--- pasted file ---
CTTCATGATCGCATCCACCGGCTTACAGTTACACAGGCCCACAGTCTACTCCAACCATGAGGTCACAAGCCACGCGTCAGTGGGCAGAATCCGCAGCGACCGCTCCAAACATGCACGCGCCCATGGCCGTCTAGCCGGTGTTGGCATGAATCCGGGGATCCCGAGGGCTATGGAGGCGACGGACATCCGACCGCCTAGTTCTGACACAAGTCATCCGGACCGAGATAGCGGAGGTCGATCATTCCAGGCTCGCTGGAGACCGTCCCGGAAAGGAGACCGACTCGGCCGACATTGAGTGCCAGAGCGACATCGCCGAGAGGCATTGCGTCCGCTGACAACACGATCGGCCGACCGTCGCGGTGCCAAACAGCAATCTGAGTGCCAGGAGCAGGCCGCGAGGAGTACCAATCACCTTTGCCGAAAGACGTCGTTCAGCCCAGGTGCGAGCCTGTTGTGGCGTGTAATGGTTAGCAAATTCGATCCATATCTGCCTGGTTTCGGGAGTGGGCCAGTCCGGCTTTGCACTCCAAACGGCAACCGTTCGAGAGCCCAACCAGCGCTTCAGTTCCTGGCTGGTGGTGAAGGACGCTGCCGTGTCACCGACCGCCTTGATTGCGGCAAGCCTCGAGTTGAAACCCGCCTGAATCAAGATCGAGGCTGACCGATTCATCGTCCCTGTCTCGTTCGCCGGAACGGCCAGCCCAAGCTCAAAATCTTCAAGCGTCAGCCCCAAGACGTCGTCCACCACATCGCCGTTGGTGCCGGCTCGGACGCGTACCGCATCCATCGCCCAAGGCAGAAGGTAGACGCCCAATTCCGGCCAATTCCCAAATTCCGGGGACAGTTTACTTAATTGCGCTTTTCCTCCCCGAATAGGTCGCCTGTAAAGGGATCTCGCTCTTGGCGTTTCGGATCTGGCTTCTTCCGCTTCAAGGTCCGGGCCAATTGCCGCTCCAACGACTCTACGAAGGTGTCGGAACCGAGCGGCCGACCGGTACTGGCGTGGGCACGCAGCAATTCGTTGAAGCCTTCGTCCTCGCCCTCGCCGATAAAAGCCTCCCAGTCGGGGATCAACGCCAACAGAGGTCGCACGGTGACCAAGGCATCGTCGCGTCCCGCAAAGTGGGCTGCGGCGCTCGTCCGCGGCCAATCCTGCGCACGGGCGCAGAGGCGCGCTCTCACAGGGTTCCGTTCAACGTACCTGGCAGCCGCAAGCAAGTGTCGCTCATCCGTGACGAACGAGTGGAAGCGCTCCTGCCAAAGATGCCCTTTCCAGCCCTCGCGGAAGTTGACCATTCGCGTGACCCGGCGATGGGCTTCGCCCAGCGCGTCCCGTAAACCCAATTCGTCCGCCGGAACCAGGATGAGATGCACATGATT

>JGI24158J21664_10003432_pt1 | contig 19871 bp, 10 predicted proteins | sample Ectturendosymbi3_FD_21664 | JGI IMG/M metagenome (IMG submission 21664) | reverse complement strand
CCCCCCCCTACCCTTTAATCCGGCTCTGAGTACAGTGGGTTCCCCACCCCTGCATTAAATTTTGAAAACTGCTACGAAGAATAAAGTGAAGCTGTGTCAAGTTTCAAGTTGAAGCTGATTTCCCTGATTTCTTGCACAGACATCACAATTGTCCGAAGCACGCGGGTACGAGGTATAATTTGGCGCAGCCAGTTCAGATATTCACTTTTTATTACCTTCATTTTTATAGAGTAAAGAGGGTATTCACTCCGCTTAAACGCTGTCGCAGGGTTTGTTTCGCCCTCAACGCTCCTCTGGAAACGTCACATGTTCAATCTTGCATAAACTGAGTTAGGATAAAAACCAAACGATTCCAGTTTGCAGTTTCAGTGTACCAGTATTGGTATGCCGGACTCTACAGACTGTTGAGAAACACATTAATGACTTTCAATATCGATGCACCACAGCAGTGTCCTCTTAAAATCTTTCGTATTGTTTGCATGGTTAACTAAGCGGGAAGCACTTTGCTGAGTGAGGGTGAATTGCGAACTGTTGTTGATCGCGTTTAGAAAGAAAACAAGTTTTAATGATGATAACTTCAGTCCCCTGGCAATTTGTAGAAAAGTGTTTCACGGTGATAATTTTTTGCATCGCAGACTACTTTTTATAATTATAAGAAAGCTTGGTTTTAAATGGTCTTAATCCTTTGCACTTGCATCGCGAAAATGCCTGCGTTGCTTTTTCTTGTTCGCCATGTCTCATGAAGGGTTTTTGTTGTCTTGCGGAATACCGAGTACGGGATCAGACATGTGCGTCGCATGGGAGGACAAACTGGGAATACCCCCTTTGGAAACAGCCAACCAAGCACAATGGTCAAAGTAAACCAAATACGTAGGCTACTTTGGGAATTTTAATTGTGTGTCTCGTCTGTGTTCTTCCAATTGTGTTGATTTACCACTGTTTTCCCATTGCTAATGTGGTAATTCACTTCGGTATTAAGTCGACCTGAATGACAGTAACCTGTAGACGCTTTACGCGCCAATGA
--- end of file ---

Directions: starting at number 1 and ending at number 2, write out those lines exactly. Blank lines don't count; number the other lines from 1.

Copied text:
CTTCATGATCGCATCCACCGGCTTACAGTTACACAGGCCCACAGTCTACTCCAACCATGAGGTCACAAGCCACGCGTCAGTGGGCAGAATCCGCAGCGACCGCTCCAAACATGCACGCGCCCATGGCCGTCTAGCCGGTGTTGGCATGAATCCGGGGATCCCGAGGGCTATGGAGGCGACGGACATCCGACCGCCTAGTTCTGACACAAGTCATCCGGACCGAGATAGCGGAGGTCGATCATTCCAGGCTCGCTGGAGACCGTCCCGGAAAGGAGACCGACTCGGCCGACATTGAGTGCCAGAGCGACATCGCCGAGAGGCATTGCGTCCGCTGACAACACGATCGGCCGACCGTCGCGGTGCCAAACAGCAATCTGAGTGCCAGGAGCAGGCCGCGAGGAGTACCAATCACCTTTGCCGAAAGACGTCGTTCAGCCCAGGTGCGAGCCTGTTGTGGCGTGTAATGGTTAGCAAATTCGATCCATATCTGCCTGGTTTCGGGAGTGGGCCAGTCCGGCTTTGCACTCCAAACGGCAACCGTTCGAGAGCCCAACCAGCGCTTCAGTTCCTGGCTGGTGGTGAAGGACGCTGCCGTGTCACCGACCGCCTTGATTGCGGCAAGCCTCGAGTTGAAACCCGCCTGAATCAAGATCGAGGCTGACCGATTCATCGTCCCTGTCTCGTTCGCCGGAACGGCCAGCCCAAGCTCAAAATCTTCAAGCGTCAGCCCCAAGACGTCGTCCACCACATCGCCGTTGGTGCCGGCTCGGACGCGTACCGCATCCATCGCCCAAGGCAGAAGGTAGACGCCCAATTCCGGCCAATTCCCAAATTCCGGGGACAGTTTACTTAATTGCGCTTTTCCTCCCCGAATAGGTCGCCTGTAAAGGGATCTCGCTCTTGGCGTTTCGGATCTGGCTTCTTCCGCTTCAAGGTCCGGGCCAATTGCCGCTCCAACGACTCTACGAAGGTGTCGGAACCGAGCGGCCGACCGGTACTGGCGTGGGCACGCAGCAATTCGTTGAAGCCTTCGTCCTCGCCCTCGCCGATAAAAGCCTCCCAGTCGGGGATCAACGCCAACAGAGGTCGCACGGTGACCAAGGCATCGTCGCGTCCCGCAAAGTGGGCTGCGGCGCTCGTCCGCGGCCAATCCTGCGCACGGGCGCAGAGGCGCGCTCTCACAGGGTTCCGTTCAACGTACCTGGCAGCCGCAAGCAAGTGTCGCTCATCCGTGACGAACGAGTGGAAGCGCTCCTGCCAAAGATGCCCTTTCCAGCCCTCGCGGAAGTTGACCATTCGCGTGACCCGGCGATGGGCTTCGCCCAGCGCGTCCCGTAAACCCAATTCGTCCGCCGGAACCAGGATGAGATGCACATGATT

>JGI24158J21664_10003432_pt1 | contig 19871 bp, 10 predicted proteins | sample Ectturendosymbi3_FD_21664 | JGI IMG/M metagenome (IMG submission 21664) | reverse complement strand